International web standards organization W3C last year created the Web Events Working Group to create a standard for the way touchscreen enabled devices interact with web content. The standard is known as the W3C Touch Events Specification. Now, according to Opera browser developer Haavard, Apple is delaying the process by using “invalid or irrelevant patents” to buy time, something the company has apparently done in the past.
As part of normal procedures, the W3C requested companies submit patents that may be relevant to the new mobile standard for the third time this year. While this report has to be handled with a steady dose of skepticism, Haavard claims Apple has purposely submitted four irrelevant patents to delay the process.
Apple apparently waited until the last minute -approximately a month before the Dec. 26 deadline- to submit their patents to ensure the biggest delay possible. The organization must investigate every submitted patent to determine its relevancy to the new standard. Apple also skipped the Touch Events working group that would have required them to submit the patents earlier.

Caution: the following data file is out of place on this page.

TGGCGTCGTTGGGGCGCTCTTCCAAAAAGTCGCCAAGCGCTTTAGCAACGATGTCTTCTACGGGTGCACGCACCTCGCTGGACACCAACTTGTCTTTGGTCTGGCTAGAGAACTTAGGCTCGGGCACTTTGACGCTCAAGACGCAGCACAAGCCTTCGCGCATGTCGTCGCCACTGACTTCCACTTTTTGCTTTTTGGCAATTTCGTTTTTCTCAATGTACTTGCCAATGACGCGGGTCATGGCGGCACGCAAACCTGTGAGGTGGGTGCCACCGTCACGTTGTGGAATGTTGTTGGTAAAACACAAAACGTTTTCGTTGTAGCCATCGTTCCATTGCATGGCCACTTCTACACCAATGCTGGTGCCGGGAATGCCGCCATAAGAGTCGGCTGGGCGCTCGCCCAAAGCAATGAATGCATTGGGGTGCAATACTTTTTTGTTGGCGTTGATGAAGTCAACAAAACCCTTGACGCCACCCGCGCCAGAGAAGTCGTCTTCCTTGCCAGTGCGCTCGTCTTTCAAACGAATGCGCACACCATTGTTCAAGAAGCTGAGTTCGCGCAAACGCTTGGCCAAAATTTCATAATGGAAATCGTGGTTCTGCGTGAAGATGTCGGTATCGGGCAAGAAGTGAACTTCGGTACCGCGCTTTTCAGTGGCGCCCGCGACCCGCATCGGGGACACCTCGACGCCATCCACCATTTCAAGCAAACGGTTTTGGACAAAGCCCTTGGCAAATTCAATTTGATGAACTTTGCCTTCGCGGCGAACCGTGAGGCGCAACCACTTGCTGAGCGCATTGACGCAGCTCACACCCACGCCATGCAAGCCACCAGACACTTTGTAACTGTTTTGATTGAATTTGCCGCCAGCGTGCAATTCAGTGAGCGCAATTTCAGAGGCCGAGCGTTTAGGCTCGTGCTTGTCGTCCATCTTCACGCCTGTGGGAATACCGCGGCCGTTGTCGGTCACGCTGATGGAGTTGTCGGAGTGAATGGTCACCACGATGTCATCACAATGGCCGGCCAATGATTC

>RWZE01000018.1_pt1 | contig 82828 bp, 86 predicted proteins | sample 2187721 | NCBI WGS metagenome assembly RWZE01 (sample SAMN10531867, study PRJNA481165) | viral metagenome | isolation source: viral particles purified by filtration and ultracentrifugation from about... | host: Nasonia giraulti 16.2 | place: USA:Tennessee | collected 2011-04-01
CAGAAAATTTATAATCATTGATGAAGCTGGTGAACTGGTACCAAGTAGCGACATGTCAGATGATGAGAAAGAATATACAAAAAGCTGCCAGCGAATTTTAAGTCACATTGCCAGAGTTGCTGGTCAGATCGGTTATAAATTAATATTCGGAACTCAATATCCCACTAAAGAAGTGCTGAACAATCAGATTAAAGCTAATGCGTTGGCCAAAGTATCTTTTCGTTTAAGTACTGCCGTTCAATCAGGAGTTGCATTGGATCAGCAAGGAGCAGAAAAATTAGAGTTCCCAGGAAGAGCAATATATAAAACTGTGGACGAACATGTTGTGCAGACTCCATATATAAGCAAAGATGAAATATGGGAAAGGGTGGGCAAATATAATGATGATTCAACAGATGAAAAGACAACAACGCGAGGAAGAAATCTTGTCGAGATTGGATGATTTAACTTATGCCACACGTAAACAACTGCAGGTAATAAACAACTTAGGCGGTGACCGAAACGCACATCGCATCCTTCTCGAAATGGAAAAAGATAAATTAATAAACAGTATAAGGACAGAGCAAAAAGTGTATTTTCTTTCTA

Haavard claims this is a typical process for Apple, as they supposedly took similar action in 2009 and 2010. Both times resulted in major delays to the proceedings related to widget updates standards. Two of the patents in those cases were found to be non-essential, and a third “both nonessential and invalid,” according to AfterDawn.
It’s unclear Apple’s motive, but the result will likely be a delay of a few months to determine how the patents Apple submitted relate to the yet finalized W3C Touch Events Specification.
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